Hmm. Can you try Unfiltered, with various settings of hue rotation?
    I’ll definitely build something for this precise scenario.

    Unfiltered is pretty good at almost any nonzero hue rotation, and a lot faster than Daltonize. This will get me a long way. (The fact that it improves the image markedly as soon as I budge the slider off center, indicates to me that the conventional color scheme for these images is nearly the worst possible for me!)

    Now I’ll have to rehearse what the rotated colors “mean”, so I can make sense of the instructions that talk about those stupid multicolor LEDs.

    • December 17, 2010 at 2:53 am | #136

      Yeah, almost by definition the R/G mode is awful. My thinking is that even slight hue rotation should be better than weird games in RGB space, but you’re ground truth. Which is better? Rotation or copying R into B?

  68. Kevin Kenny
    December 17, 2010 at 2:46 am | #137

    Oh, one more question: How hard would it be to add digital zoom? The camera resolution is a lot finer than the screen resolution, and it would be nice to have a mode that works for reading the flashing multicolor LED on the projector on the other side of the room.

    • December 17, 2010 at 2:51 am | #138

      Double Tap is already implemented on iPhone. It will eventually come to Android. In the meantime, pause/play is there.

  69. December 17, 2010 at 2:53 am | #139

    Wow, this is amazing, Dan. Btw, can you use this to see how a tetrachromatics might view the world for us trichromatics?

    • December 17, 2010 at 2:55 am | #140

      I have no idea how the tetrachromats see. They’re half color blind, half not, which means they’ve got an extra spectral peak. Very interesting.

      • otherthings
        December 17, 2010 at 6:04 am | #141

        I thought I’d heard somewhere that there were no actual confirmed cases of tetrachromacy, that it was only a theoretical possibility. Did I hear wrong? Do you know of any studies that have found evidence of true tetrachromats?

        • December 17, 2010 at 10:38 am | #142

          Oh no, the tetrachromats definitely exist, in that it takes four light sources for them to match colors instead of three.

          But what’s happening is that half their green receptors are “color blind” from one parent, and half are not from the other.

  70. Kevin Kenny
    December 17, 2010 at 3:01 am | #143

    Another kind of image that causes confusion, again I’d really like to boost the red with blue:

    http://en.wikipedia.org/wiki/File:Heatmap.png

    Hue rotation works well, but again, I think it would be easier for me cognitively just to have to remember, “red becomes magenta and green stays green.”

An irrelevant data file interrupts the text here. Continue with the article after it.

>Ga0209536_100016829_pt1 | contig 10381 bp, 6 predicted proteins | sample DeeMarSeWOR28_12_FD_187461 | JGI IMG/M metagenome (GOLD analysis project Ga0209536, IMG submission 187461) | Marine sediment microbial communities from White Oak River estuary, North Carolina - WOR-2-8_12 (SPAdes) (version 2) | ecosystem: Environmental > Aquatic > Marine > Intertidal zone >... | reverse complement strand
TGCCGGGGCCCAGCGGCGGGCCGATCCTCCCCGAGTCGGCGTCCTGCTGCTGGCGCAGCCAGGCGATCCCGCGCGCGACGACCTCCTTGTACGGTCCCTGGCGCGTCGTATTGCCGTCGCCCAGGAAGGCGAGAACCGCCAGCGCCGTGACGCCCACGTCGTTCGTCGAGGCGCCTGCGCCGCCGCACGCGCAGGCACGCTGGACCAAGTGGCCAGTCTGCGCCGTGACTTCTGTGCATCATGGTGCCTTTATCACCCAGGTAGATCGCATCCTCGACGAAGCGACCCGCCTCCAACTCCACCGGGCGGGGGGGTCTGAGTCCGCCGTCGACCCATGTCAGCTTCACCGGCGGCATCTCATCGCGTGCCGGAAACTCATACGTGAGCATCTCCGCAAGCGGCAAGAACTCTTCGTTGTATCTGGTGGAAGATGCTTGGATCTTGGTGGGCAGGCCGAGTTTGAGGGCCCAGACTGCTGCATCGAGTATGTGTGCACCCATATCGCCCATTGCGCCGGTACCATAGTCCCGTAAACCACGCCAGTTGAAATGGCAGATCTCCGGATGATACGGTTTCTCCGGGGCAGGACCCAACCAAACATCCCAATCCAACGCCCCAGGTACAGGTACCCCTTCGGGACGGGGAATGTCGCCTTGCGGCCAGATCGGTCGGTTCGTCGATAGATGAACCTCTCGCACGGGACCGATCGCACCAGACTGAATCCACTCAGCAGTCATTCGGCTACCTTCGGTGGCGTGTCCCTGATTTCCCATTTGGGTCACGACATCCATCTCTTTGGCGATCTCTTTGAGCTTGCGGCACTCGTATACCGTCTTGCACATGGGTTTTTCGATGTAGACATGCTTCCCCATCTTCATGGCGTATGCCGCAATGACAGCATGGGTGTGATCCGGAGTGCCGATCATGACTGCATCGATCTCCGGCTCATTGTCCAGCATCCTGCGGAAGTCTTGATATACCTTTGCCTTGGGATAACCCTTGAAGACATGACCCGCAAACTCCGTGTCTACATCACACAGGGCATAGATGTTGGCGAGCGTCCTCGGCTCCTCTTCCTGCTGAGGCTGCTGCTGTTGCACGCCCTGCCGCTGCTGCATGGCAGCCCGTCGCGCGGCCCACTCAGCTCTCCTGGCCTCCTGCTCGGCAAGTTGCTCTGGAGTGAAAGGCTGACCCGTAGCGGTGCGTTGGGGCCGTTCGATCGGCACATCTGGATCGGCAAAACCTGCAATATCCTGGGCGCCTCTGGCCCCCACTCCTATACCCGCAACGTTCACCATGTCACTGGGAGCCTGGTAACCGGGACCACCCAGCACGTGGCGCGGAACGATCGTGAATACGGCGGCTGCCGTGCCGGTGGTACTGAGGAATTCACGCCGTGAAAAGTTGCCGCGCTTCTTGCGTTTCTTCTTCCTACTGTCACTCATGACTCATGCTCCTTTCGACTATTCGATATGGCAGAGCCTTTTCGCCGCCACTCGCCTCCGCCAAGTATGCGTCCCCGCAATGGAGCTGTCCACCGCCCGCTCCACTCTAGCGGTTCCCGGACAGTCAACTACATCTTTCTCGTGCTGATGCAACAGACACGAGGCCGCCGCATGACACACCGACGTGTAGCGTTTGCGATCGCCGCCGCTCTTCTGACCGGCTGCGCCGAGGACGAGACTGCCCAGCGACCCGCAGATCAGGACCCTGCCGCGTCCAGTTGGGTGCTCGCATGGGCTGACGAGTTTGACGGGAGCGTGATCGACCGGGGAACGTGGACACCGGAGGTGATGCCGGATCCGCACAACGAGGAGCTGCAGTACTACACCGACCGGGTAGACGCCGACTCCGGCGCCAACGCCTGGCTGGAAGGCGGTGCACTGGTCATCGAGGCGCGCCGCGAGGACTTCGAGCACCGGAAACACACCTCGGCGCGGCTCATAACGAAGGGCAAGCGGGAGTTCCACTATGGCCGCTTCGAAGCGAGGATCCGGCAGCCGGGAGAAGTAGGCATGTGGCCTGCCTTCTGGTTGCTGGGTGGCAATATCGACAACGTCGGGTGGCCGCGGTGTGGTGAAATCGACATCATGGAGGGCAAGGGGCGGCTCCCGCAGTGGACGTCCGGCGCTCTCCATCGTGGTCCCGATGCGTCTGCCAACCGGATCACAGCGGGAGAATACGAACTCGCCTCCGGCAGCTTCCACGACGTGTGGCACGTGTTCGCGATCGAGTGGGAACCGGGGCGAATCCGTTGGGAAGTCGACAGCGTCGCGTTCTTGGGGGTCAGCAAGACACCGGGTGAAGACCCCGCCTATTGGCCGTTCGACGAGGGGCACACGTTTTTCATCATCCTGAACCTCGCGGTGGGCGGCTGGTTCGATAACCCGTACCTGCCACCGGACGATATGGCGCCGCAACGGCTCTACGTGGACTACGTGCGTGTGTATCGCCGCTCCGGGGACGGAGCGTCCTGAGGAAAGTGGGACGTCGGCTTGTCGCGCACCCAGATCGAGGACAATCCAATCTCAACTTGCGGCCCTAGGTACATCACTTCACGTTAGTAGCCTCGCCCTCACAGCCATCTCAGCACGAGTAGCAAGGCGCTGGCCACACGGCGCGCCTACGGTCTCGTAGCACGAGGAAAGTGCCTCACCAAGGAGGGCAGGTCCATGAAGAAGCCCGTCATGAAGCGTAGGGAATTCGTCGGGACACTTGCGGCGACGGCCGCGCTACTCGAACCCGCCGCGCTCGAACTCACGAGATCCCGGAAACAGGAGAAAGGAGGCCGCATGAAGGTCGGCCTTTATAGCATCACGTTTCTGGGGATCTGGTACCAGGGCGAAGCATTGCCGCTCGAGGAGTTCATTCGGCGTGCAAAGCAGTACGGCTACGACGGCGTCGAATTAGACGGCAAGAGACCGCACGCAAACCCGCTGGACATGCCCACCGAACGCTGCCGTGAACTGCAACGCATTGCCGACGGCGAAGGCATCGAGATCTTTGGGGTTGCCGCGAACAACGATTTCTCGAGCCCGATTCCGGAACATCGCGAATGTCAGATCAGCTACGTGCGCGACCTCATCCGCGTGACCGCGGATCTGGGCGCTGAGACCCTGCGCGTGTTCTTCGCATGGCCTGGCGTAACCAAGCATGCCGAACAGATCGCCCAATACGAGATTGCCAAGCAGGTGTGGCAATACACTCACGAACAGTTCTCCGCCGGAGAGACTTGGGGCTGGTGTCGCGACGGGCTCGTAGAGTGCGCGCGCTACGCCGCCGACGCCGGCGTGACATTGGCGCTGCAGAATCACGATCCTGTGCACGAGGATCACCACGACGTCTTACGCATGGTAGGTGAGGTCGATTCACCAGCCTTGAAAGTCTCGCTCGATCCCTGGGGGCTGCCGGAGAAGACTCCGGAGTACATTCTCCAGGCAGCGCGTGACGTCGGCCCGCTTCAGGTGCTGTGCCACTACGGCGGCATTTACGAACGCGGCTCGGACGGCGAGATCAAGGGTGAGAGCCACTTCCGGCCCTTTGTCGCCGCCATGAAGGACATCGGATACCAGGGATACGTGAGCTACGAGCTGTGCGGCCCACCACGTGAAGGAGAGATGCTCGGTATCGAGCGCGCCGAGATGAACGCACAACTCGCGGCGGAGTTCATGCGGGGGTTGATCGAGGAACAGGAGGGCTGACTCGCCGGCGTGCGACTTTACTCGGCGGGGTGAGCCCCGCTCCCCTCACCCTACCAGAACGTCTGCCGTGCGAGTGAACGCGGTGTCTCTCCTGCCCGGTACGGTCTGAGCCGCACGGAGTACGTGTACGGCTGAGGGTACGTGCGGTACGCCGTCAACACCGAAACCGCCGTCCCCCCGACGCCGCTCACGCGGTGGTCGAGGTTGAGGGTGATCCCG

• December 17, 2010 at 3:13 am | #144

      To be clear, all pure greens, light and dark, always look green? Never some pale gray or red?

      • Kevin Kenny
        December 17, 2010 at 3:43 am | #145

        Uhm. How would I know?

        I can discriminate bright, saturated red and green. The darker shades of pure green and pure red are almost indistinguishable to me – and I’m at a loss to label whether what I see is ‘red’ or ‘green’ – it’s ‘that dark colour that could be green or brown and I had better ask my wife.’ But neither one looks like any intensity of magenta. (I can read heat maps easily if they’re yellow and blue, or red and cyan, or green and magenta.)

        I mostly prefer green-magenta for these essentially dichromatic cases because green and magenta are fairly closely matched in luminance (Y’=0.3R+059G+0.11B) and in apparent brightness. On the other hand, bright saturated yellow is much brighter than bright saturated blue, and bright saturated cyan is much brighter than bright saturated red.

  71. Ron H
    December 17, 2010 at 5:13 am | #146

    I call myself “red green color deficient”.

    The app sounds great and I will try it. I want to be clear on this:
    1) to use this app I need to take a photo on my iPhone, then look at the photo?

    So, it would not help me watch the Star Trek film, or to enjoy a walk in a public flower garden real time. But if i KNOW I’m missing a color, I can take a photo and then look.

    It’s a good start.

    2) Also, someone said “we can now see what others see.” Not how I’m reading this. We can now DIFFERENTIATE what others differentiate, but it doesn’t mean we see it the same.

    3) Am I right here? For a green I can’t see, the app turns it into a green I can see.

    So in theory, if there are 2 fields of green, one is the pre-adjusted green, and the other is the post-adjusted green, they will look the same to me, but different to people with normal vision.

    But, this is a good trade-off compared to confusing green with either brown or red.

    • December 17, 2010 at 5:22 am | #147